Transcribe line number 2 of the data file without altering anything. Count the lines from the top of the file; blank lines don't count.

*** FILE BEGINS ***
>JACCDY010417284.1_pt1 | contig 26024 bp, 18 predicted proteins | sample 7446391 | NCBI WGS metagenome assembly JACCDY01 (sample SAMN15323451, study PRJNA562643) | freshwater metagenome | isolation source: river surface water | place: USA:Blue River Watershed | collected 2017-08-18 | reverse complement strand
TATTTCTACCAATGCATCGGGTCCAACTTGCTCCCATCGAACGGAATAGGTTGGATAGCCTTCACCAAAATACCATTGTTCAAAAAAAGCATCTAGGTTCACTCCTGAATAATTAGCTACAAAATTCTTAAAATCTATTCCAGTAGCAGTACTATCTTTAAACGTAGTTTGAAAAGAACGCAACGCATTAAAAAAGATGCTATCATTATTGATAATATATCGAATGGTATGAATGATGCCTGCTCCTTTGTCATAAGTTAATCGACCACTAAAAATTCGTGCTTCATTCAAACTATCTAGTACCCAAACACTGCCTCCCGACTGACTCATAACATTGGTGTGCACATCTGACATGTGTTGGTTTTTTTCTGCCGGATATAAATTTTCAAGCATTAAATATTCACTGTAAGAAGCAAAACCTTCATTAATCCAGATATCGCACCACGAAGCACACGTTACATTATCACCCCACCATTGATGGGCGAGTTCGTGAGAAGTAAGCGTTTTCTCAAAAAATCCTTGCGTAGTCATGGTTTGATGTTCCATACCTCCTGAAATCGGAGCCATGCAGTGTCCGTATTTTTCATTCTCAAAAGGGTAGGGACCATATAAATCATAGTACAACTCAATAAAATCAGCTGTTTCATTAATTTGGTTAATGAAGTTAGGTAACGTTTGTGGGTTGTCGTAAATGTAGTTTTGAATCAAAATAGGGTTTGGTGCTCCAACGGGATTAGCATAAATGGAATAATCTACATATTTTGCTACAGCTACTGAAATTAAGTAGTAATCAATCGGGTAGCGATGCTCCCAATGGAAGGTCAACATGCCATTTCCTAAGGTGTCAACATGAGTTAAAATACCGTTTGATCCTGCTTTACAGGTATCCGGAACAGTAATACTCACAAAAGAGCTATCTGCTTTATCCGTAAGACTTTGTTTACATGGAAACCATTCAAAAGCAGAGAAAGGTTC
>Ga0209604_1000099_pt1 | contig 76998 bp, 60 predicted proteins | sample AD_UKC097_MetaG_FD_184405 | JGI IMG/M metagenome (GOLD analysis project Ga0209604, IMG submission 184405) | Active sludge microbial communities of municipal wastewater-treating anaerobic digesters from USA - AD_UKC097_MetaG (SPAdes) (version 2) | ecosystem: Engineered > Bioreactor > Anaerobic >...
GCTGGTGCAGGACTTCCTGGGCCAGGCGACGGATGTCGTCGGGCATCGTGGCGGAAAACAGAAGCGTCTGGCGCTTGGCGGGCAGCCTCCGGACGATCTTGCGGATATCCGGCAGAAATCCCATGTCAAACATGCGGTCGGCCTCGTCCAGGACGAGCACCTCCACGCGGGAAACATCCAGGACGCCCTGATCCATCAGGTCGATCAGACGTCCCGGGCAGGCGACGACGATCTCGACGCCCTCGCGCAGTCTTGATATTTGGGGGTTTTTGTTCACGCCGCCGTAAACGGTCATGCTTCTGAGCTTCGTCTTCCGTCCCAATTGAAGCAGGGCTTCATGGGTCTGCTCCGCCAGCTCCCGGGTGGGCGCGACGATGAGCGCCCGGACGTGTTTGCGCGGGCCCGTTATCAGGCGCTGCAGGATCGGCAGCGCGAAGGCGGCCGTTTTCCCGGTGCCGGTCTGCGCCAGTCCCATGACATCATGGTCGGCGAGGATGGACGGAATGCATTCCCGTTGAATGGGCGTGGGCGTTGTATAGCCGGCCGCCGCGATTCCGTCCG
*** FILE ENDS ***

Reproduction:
TATTTCTACCAATGCATCGGGTCCAACTTGCTCCCATCGAACGGAATAGGTTGGATAGCCTTCACCAAAATACCATTGTTCAAAAAAAGCATCTAGGTTCACTCCTGAATAATTAGCTACAAAATTCTTAAAATCTATTCCAGTAGCAGTACTATCTTTAAACGTAGTTTGAAAAGAACGCAACGCATTAAAAAAGATGCTATCATTATTGATAATATATCGAATGGTATGAATGATGCCTGCTCCTTTGTCATAAGTTAATCGACCACTAAAAATTCGTGCTTCATTCAAACTATCTAGTACCCAAACACTGCCTCCCGACTGACTCATAACATTGGTGTGCACATCTGACATGTGTTGGTTTTTTTCTGCCGGATATAAATTTTCAAGCATTAAATATTCACTGTAAGAAGCAAAACCTTCATTAATCCAGATATCGCACCACGAAGCACACGTTACATTATCACCCCACCATTGATGGGCGAGTTCGTGAGAAGTAAGCGTTTTCTCAAAAAATCCTTGCGTAGTCATGGTTTGATGTTCCATACCTCCTGAAATCGGAGCCATGCAGTGTCCGTATTTTTCATTCTCAAAAGGGTAGGGACCATATAAATCATAGTACAACTCAATAAAATCAGCTGTTTCATTAATTTGGTTAATGAAGTTAGGTAACGTTTGTGGGTTGTCGTAAATGTAGTTTTGAATCAAAATAGGGTTTGGTGCTCCAACGGGATTAGCATAAATGGAATAATCTACATATTTTGCTACAGCTACTGAAATTAAGTAGTAATCAATCGGGTAGCGATGCTCCCAATGGAAGGTCAACATGCCATTTCCTAAGGTGTCAACATGAGTTAAAATACCGTTTGATCCTGCTTTACAGGTATCCGGAACAGTAATACTCACAAAAGAGCTATCTGCTTTATCCGTAAGACTTTGTTTACATGGAAACCATTCAAAAGCAGAGAAAGGTTC